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Metamaterial devices market 'to exceed $10BN by 2030'

21 Aug 2019

Antenna applications in 5G networks to dominate nascent market before sensing, including lidar, becomes significant.

A commercial market for advanced components based on metamaterial structures barely exists right now, but that will all change over the next decade, say analysts at consultancy Lux Research.

According to Anthony Vicari and colleagues, whose Metamaterials Market Forecast is available now, demand from 5G wireless networks will stimulate rapid growth over the next five years or so, before the applications base widens along with the proliferation of autonomous technologies, where metamaterial sensing devices should find several niches.

“Metamaterials enable electromagnetic and acoustic performance characteristics that no conventional design can match, and are finally becoming practical to manufacture and use," said Vicari, who predicts a market worth $10.7 billion by 2030.

Repeating patterns
Under development for nearly two decades following pioneering work by Sir John Pendry and colleagues at Imperial College, London, metamaterial devices typically feature small but precisely repeating patterns of metal-polymer composites, designed in such a way that their acoustic and electromagnetic properties differ dramatically from that of the bulk material.

Those properties can be enhanced to such an extent that exotic absorption, “superlens”, negative refractive index, and electromagnetic cloaking effects are possible, although extending those effects from the microwave and radio spectrum into the visible realm is a major challenge.

To manipulate light and sound, the metamaterial patterns tend to require features about an order of magnitude smaller than that of the wavelength being manipulated – but with advanced lithography and materials processing techniques, these patterns are becoming easier and cheaper to produce.

One team at the forefront of the work is Federico Capasso’s Harvard University research group, which has created extremely thin, flat lenses based on metasurfaces that show extraordinary focusing power.

Last month the same group published a paper in the journal Science promising a “game-changing” development towards making ultra-compact, high-performance polarization imaging cameras based around metasurface gratings.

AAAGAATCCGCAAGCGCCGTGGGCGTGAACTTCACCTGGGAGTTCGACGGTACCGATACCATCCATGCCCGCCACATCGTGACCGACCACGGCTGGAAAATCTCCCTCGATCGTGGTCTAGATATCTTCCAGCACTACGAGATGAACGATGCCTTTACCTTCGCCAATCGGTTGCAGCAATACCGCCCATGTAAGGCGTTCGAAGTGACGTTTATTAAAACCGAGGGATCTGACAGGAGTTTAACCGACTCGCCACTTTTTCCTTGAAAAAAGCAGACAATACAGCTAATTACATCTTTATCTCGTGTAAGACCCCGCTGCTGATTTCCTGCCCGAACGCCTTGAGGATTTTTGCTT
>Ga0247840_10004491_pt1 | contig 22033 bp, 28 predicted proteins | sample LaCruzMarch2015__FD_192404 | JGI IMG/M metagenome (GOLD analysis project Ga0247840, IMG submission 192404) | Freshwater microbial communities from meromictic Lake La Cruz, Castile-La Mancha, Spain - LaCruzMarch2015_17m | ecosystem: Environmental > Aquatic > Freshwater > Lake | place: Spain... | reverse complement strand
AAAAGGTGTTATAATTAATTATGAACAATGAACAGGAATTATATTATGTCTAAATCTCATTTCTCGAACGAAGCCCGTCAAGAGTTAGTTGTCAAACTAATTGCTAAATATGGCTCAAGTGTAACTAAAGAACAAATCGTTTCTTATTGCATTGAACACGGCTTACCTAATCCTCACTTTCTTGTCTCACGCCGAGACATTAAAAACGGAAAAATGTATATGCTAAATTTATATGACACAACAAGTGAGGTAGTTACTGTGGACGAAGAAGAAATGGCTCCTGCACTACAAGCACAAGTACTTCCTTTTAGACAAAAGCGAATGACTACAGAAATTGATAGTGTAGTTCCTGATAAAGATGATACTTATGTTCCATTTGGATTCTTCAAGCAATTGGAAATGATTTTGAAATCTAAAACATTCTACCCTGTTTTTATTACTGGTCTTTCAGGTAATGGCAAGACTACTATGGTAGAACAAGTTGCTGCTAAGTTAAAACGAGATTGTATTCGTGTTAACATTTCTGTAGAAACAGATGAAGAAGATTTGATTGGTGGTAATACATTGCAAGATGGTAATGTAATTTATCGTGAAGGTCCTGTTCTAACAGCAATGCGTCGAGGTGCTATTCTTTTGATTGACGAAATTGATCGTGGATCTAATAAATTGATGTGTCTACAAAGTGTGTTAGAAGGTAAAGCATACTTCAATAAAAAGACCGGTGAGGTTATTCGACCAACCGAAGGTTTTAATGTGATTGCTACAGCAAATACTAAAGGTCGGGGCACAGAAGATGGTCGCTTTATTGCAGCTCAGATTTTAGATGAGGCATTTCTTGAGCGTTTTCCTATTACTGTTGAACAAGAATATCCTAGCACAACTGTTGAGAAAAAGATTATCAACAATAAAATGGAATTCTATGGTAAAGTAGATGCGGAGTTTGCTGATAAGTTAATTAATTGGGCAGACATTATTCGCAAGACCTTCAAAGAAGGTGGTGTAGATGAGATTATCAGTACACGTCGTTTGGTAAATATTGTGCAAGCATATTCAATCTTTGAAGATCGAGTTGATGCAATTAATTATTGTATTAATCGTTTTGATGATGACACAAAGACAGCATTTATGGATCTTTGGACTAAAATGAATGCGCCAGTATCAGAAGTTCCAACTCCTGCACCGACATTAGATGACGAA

5G rollout critical
Lux analyst Vicari predicts that the performance advantages of metamaterials will prove especially valuable in communications antennas, along with radar and lidar sensors.

He said: “With the imminent roll-out in 5G network infrastructure and devices, and the subsequent projected growth in connected and autonomous vehicles, metamaterials are becoming viable at just the right time to see rapid growth in these new markets.”

The Lux report highlights that the startup landscape in metamaterials has grown rapidly in recent years - one example of that is the Capasso group’s “Metalenz” venture – and also points out that the expiration of key patents covering antenna designs over the next few years should prompt another uptick in commercial activity.

“At that point, we expect to see a rapid increase in the number of companies developing metamaterials, like the explosion of activity 3D printing experienced after early patents expired between 2005 and 2008,” states the Lux report.

Vicari is expecting the roll-out of 5G network infrastructure to provide the initial impetus for the nascent market in metamaterial antenna applications, with the sector growing rapidly from a standing start to a value of more than $4 billion by 2023.

Then, just as the 5G “push” levels off, he predicts that devices will begin to find applications in radar and lidar, where they will help to shrink the size and cost of sensors in self-driving cars as that market starts to become significant.

“Metamaterials provide significant near-term opportunity for differentiation among device makers,” writes the analyst in an executive summary of the report, warning that they also create a “strong medium-term risk of disruption” for both device makers and materials companies that fail to understand their potential impact.

Key players emerging
Vicari also points out that, although the very first commercial metamaterial devices – also aimed at wireless antennas – hit the market back in 2009, up until recently the technical challenge of manufacturing them meant they were too expensive for most applications.

“In the past few years, design and manufacturing methods have matured due to advances in modeling and simulation software, additive manufacturing, and lithography, making near-term at-scale metamaterial adoption feasible in several large applications,” notes the analyst.

“Optical metamaterials, controlling shorter wavelengths of electromagnetic radiation, require fine patterning through lithography and are much more expensive to produce than radio and microwave metamaterials – but still much less expensive than even a few years ago.”

In contrast, metamaterial devices for radio and acoustic wavelengths can now be produced using standard PCB production techniques, and even by 3D printing.

Aside from lidar sensors, Vicari highlights applications for optical metamaterial devices in solar power, LED lighting, laser protection, and “stealthy” cloaking used by the military.

Canadian company Metamaterial Technologies is already working on the laser protection application, and has partnered with both Lockheed Martin Canada and Airbus to develop protective solutions for airplane pilots.

Other companies identified by Vicari as key players in the emerging field include US-based Kymeta, which has developed a flat-panel satellite antenna, and UK firm TeraView, the Toshiba-backed Cambridge University spin-out.

• The Lux Research report Metamaterials Market Forecast is available now.

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